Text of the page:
There were a lot of emotions. It was surreal being on the same soundstage where we shot the original show. Sometimes you just go, “Is this truly happening? We had such a great time doing it the first time, and now we’re doing it again?” It’s pretty special. And in many ways it was like no time has passed. Full House is one of the greatest jobs I’ve ever had, largely because of the friendships I made. It’s truly a family.  

And it reunited you with John Stamos! On a scale of 1 to 10, how do we rate your TV husband as a kisser?

Oh, my God, we love John Stamos! He is the best, a 10 in so many areas and a great guy.

After he had his first son, Billy, this year, did he come to you for parenting advice? 

No, but he’s a great dad. I’ve been over to his house, and just to watch him with [Billy], he’s so happy. He’s a natural, but he’s always been so good with kids. Even years ago, he was the baby whisperer. Now the little actresses that play our adopted daughters want to know where he is every moment of the day. I’m very happy for him and his wife, [Caitlin McHugh], and I’m especially happy for John, because I know for a moment he was thinking [fatherhood] had passed him by… Oh, he’s texting me right now! He wants me to read lines with him. He’s literally in the trailer next to me.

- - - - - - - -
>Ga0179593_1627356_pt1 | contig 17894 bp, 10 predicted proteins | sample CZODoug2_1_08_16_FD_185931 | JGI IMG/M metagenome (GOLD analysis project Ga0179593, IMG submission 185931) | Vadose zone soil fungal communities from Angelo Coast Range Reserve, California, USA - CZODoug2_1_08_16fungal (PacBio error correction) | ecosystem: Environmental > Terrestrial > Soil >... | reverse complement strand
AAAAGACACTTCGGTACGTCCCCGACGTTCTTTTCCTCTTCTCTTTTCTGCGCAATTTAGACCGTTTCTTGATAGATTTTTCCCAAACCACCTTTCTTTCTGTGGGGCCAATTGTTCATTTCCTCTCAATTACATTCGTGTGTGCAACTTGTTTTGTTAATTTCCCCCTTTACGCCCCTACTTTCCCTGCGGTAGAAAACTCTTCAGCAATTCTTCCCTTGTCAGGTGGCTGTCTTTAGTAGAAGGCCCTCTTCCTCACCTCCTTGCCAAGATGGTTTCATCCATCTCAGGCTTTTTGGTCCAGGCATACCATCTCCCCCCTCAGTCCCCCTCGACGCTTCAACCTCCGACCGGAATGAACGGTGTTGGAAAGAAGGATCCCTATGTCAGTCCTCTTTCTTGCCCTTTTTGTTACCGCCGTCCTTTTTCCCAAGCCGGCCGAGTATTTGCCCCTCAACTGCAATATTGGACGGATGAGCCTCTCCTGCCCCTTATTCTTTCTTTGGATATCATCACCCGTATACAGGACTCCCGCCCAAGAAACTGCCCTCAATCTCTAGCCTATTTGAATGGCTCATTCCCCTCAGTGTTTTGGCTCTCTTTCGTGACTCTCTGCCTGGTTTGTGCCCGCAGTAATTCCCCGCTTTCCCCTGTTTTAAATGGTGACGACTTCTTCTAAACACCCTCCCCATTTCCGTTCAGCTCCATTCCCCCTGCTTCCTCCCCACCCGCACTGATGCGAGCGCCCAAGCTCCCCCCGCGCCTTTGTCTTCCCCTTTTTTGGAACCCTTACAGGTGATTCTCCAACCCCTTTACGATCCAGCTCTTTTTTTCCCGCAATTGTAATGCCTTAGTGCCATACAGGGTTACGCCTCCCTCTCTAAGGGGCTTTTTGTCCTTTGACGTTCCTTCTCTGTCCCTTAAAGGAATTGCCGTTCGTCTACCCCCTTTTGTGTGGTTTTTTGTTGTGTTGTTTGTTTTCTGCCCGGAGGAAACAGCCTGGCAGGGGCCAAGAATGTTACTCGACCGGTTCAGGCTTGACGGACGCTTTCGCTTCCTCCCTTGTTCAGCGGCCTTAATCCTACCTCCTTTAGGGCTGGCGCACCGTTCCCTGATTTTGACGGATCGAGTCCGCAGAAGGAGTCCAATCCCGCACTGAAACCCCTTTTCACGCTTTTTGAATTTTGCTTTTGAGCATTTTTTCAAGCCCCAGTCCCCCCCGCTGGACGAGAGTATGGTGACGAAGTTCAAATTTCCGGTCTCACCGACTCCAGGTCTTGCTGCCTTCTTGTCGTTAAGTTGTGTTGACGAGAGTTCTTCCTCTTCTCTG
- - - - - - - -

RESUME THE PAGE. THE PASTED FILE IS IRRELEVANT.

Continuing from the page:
Speak of the devil! Do you feel that you grew up on the Full House set the way Candace Cameron Bure and Jodie Sweetin did? 

I started it when I was 23 and was almost 30 when it ended. There were marriages, divorces, deaths, children being born. We ran a gamut of emotions together, so I’d say we all grew up a bit on the show.  

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You married your first husband, Lionsgate exec Michael R. Burns, during its run in 1989, and divorced in 1996, right after the show ended. Why didn’t things work out?

He was a great human being, but I just felt he wasn’t the one for me. I was probably too young and didn’t know enough about what I needed, but I couldn’t say one bad thing about him. He was a really nice person.

Then you found lasting love with Mossimo. How was it different?

I just knew when I met Moss that he was my guy. I don’t know how to explain that — I just knew it was something different than with anybody else I’ve ever met.